Let's Get Brain Damage! (DVD/ Blu-ray Comparison)

Basket Case is a weird, sort of independent horror classic, and most of his films are pretty fun.  But Brain Damage is my favorite Frank Henenlotter film.  And believe it or not, Arrow's new blu is its first time being released in HD.  But the old Synapse DVD was already pretty sweet (though its shiny silver cover doesn't scan so well, as you can unfortunately see above), so is this an essential upgrade or a "what I've got is already good enough" situation?
Brain Damage is a simple and fairly obvious story in a way.  A young man finds a small creature able to grant him on-demand elation and beautiful visions.  And it all it wants in return is for it to feed him human brains.  The drug allegory is obvious to the point of heavy-handedness, especially as our protagonist starts to develop withdrawal symptoms when he resists the creature's temptations.  But it's just so effectively and charmingly told.  Henenlotter caters to the cheap seats as much as ever here: in this film's most famous scene, a hooker goes to give a man a blowjob, but when she unzips his fly, a phallic monster pops out and chokes her to death.  But seeing Henenlotter's work on 35mm for a change, paired with the eye-candy hallucinations and a cool soundtrack, gives this film a real attraction.  And having TV's coolest ghoul Zacherley cleverly voice Elmer, cinema's most disgusting worm creature (sorry, Poltergeist 2), makes the movie downright delightful.
So Synapse released this all the way back in 1999, and it was a decent little DVD for its time, but quickly called out for an upgrade.  It wasn't even anamorphic.  So in 2003, they reissued it as a limited edition "1080P 24FPS HIGH DEFINITION D5 PREMASTERING" release.  It was still a regular DVD, though; so was compressed to SD, but it was using a high def master... essentially just like the DVDs that combo in blu-ray combo packs.  Anyway, it was certainly anamorphic and rendered the 1999 disc obsolete.  But now Arrow has come around to give us an actual blu-ray version.  And it's a combo-pack, so we can see if that Syanpse DVD really stands up.
2003 Synapse DVD top; 2017 Arrow DVD mid; 2017 Arrow blu bottom.
So yeah, it's clearly the same master, even including that little vertical line that runs through so much of the picture, and Synapse's 14 year-old DVD really holds up.  In fact, I think it's a teensy bit stronger than Arrow's DVD, which comes off a bit softer on detail.  But of course, the new blu is the strongest and clearest of all, being in true HD.  But it's far from a massive leap.  Unless you only have the 1999 DVD, in which case you'll definitely want to replace that.  But otherwise, it's just your minimal step forward from SD to HD.  That's not a knock on the blu, though, so much as it's praise for the old DVD, which already had a pretty cutting edge HD master for its day.  Though you'll notice that Arrow has hard matted the film from the 1.78:1 on the Synapse disc to 1.85:1 on Arrow.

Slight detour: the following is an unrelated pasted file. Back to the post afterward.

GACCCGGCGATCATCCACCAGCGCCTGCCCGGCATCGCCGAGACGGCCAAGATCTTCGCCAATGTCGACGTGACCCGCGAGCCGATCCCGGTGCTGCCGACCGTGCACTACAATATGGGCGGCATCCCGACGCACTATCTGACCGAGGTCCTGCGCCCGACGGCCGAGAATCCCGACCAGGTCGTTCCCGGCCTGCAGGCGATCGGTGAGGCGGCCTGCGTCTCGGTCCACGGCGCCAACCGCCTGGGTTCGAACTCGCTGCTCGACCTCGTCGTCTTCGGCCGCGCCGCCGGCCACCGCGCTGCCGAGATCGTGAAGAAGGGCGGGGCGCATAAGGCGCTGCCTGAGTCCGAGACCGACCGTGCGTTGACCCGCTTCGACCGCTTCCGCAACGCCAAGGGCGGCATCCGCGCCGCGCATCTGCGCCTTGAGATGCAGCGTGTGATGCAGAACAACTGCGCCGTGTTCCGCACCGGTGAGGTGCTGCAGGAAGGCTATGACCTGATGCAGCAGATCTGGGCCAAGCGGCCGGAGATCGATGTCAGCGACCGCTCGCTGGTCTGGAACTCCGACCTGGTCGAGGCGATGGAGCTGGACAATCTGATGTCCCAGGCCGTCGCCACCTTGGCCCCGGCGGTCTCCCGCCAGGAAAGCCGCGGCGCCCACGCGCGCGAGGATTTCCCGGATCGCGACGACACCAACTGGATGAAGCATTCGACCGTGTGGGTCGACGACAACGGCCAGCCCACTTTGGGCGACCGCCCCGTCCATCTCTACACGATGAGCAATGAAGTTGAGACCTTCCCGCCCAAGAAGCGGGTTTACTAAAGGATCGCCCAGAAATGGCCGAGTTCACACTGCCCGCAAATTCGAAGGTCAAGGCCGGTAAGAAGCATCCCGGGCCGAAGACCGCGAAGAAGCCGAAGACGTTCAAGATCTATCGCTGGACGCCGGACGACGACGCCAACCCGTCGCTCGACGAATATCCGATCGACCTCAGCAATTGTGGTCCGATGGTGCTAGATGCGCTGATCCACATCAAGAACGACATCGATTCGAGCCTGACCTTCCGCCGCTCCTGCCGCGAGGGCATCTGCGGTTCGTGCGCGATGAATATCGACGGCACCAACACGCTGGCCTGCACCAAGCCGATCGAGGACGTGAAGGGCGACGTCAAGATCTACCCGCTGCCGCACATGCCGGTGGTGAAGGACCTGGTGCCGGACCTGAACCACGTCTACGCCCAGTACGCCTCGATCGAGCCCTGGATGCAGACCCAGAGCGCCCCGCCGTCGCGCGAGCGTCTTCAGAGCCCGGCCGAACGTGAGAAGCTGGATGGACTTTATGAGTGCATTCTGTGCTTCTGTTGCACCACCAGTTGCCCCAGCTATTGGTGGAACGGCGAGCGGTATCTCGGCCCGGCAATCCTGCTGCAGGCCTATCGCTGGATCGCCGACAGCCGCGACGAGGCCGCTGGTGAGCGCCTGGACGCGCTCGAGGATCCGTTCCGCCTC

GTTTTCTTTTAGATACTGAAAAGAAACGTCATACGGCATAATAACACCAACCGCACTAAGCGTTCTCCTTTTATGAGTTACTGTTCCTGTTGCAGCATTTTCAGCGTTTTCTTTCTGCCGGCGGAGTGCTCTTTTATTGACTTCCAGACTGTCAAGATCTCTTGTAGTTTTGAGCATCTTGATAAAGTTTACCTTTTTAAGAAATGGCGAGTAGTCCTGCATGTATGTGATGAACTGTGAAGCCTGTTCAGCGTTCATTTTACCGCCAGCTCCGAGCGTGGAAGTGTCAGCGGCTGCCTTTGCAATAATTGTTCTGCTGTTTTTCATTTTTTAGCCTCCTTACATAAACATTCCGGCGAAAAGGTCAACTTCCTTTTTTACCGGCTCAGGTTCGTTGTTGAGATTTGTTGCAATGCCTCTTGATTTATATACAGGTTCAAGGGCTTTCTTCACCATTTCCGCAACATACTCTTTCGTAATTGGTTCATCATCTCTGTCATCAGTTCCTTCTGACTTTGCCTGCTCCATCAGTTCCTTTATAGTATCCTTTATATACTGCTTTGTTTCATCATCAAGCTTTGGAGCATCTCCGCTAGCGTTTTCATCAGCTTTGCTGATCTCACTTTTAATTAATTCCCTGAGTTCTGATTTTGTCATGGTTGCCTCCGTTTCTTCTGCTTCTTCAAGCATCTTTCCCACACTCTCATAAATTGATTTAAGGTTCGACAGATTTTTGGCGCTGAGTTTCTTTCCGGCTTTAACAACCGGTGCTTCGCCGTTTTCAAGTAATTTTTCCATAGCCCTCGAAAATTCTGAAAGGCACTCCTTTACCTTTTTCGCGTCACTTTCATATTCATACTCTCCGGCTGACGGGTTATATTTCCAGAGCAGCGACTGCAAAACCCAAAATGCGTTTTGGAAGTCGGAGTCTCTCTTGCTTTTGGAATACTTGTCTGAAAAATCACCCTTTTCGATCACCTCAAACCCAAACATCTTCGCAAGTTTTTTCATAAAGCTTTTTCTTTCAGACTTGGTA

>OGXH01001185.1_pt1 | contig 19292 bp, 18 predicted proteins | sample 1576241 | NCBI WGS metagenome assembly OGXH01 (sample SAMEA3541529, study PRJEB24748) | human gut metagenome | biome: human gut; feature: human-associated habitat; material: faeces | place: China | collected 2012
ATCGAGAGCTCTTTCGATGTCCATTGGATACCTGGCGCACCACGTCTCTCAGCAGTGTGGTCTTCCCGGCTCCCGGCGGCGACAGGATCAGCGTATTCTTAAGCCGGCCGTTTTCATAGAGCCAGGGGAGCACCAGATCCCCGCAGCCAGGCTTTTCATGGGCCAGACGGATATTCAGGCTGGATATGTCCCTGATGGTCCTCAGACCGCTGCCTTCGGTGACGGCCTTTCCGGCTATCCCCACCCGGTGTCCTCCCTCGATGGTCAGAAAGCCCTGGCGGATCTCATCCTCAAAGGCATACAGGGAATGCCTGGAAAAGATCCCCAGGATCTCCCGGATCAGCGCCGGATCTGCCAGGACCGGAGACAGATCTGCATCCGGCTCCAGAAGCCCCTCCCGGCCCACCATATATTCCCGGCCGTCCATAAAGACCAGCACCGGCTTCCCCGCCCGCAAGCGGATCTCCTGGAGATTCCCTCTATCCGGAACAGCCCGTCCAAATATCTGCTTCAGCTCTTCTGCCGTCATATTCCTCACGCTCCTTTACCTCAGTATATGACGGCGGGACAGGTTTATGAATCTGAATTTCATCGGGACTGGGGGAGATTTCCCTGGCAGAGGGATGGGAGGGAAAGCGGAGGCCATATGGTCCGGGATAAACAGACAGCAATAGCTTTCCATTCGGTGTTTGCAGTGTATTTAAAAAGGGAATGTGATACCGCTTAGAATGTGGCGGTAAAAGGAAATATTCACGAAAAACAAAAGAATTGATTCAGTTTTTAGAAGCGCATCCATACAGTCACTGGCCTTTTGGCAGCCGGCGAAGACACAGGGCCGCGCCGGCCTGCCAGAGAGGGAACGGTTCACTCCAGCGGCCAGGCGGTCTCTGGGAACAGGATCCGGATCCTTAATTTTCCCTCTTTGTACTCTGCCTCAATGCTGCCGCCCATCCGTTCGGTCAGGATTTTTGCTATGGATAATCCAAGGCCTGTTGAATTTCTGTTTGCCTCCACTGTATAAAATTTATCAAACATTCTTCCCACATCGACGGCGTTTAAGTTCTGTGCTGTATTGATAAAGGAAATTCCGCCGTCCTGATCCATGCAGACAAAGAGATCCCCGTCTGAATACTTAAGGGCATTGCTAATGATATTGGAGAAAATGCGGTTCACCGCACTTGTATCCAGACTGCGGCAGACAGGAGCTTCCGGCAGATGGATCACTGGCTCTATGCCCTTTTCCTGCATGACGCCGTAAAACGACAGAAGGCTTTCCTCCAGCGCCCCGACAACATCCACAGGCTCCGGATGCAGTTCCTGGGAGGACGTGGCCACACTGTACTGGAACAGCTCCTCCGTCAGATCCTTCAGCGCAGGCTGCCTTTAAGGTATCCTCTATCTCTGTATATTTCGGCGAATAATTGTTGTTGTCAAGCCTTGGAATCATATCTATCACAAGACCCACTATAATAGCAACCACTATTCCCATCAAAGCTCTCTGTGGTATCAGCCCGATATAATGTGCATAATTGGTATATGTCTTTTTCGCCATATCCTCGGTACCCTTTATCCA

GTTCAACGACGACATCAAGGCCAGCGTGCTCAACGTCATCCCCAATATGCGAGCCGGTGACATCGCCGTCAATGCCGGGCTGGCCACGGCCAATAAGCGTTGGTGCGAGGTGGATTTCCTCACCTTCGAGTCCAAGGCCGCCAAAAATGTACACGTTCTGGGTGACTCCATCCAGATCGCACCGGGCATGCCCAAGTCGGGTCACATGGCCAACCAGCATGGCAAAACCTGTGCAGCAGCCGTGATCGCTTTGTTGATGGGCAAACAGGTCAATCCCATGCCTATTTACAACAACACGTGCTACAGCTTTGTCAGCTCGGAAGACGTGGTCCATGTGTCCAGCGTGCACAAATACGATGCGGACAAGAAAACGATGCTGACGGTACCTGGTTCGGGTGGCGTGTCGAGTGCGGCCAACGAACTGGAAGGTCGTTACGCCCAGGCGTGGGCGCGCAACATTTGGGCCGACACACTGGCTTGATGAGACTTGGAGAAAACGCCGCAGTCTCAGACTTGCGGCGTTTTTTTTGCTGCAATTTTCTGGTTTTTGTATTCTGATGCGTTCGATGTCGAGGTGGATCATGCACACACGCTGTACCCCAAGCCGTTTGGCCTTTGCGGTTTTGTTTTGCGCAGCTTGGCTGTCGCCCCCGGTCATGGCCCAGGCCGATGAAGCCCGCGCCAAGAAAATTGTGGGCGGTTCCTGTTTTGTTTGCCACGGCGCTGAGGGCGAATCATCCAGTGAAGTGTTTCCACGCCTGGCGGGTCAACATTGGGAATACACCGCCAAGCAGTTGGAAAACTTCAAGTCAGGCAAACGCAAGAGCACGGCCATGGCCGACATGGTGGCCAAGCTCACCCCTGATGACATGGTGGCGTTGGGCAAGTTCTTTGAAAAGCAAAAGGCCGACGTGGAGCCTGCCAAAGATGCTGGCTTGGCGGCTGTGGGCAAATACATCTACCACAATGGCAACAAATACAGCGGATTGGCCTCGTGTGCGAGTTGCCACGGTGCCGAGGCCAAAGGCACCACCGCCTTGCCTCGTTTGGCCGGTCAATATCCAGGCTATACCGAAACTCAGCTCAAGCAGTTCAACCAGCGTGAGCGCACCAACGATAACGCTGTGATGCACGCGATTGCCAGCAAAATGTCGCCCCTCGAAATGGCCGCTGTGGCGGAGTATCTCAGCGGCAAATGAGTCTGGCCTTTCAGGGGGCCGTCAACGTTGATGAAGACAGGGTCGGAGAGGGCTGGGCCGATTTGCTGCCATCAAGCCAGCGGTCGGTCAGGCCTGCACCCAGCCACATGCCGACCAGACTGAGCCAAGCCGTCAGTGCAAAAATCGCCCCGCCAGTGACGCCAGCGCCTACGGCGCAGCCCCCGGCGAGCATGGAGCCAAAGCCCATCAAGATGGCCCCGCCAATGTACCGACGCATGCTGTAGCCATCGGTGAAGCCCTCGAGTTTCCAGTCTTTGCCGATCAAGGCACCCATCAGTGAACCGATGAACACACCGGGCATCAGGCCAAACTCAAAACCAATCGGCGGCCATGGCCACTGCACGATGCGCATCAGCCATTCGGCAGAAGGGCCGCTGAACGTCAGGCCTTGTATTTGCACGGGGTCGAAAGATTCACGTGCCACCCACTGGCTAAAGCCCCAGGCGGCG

And since I've seen the question raised online, I'll just add that the running time is eighty-five and a half minutes on both releases, and there's no difference at all in the content of the film between Synapse and Arrow.  I checked.

Also, when Synapse reissued Brain Damage, they added a new 5.1 mix (in addition to, not instead of, the original mono).  Well, Arrow's now carried both of those over (in DTS-HD and LPCM, respectively) and also added optional English subtitles.  So top scores there.
So Arrow's done a fine release, but if you've already got that Synapse limited edition, the real star is going to be the extras.  Syanpse had a couple nice features, most notably an audio commentary by Henenlotter, along with the author of the Brain Damage novelization(!) Bob Martin and indie filmmaker Scooter McCrae.   It also had an isolated music track, the trailer, and a fold-out insert with McCrae.  So, not bad, but Arrow turned it into a real special edition.

They've got an all new commentary by Henenlotter, with a moderator who he calls Mike Hunchback, a terrific hour-long documentary, an enthusiastic on-camera interview with effects artist Gabe Bartalos, a brief but interesting talk with assistant editor Karen Ogle, a fun featurette exploring the filming locations of Brain Damage, an interview with the stop motion artist Al Magliochetti, a 20-minute Q&A with Hennenlotter, a cute stop-motion animated short film featuring Zacherley, several Brain Damage-related songs (I don't fully know what the deal is with those; they're silly but not my kind of thing), the isolated score, several stills galleries, and the trailer.  What you should notice, though, is that it doesn't include the original audio commentary from the Synapse DVD; and while Henenlotter covers a lot of the same ground, of course, in his new one; it doesn't include Bob Martin, so fans might want to hang onto their old DVDs.  Arrow's blu does come in a nice slip cover and include a 32-page booklet with a lot of art and some liner notes by Fangoria veteran Michael Gingold, as well as reversible artwork.  Oh, and if you ordered this from Diabolik, you also got an enamel pin of Elmer.
So Arrow delivered a strong, first class release for Brain Damage.  But how imperative it is to upgrade will depend largely on whether you're an extras guy or not.  Because otherwise, Synapse's DVD holds up perfectly well (again, assuming you have the limited edition, not the original "Special Edition," which you should absolutely replace immediately).  But the extras are great and very well-rounded, with all the interviewees striking that ideal balance between entertaining and informative.  If you're on the fence about this one, I can confidently say you'll be happy with Arrow's release.

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